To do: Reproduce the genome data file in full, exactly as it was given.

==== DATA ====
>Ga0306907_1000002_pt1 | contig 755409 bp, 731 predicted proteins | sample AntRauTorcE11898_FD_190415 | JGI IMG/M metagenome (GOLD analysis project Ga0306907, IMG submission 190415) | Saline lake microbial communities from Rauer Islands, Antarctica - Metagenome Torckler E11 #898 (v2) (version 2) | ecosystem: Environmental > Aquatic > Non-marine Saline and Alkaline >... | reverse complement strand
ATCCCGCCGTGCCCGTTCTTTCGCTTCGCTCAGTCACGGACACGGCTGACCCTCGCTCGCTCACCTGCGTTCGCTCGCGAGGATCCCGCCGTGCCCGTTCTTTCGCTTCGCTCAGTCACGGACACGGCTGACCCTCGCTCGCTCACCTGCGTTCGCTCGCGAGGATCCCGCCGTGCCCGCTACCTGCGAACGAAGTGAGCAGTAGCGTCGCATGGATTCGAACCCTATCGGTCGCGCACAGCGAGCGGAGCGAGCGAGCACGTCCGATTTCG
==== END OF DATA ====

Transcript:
>Ga0306907_1000002_pt1 | contig 755409 bp, 731 predicted proteins | sample AntRauTorcE11898_FD_190415 | JGI IMG/M metagenome (GOLD analysis project Ga0306907, IMG submission 190415) | Saline lake microbial communities from Rauer Islands, Antarctica - Metagenome Torckler E11 #898 (v2) (version 2) | ecosystem: Environmental > Aquatic > Non-marine Saline and Alkaline >... | reverse complement strand
ATCCCGCCGTGCCCGTTCTTTCGCTTCGCTCAGTCACGGACACGGCTGACCCTCGCTCGCTCACCTGCGTTCGCTCGCGAGGATCCCGCCGTGCCCGTTCTTTCGCTTCGCTCAGTCACGGACACGGCTGACCCTCGCTCGCTCACCTGCGTTCGCTCGCGAGGATCCCGCCGTGCCCGCTACCTGCGAACGAAGTGAGCAGTAGCGTCGCATGGATTCGAACCCTATCGGTCGCGCACAGCGAGCGGAGCGAGCGAGCACGTCCGATTTCG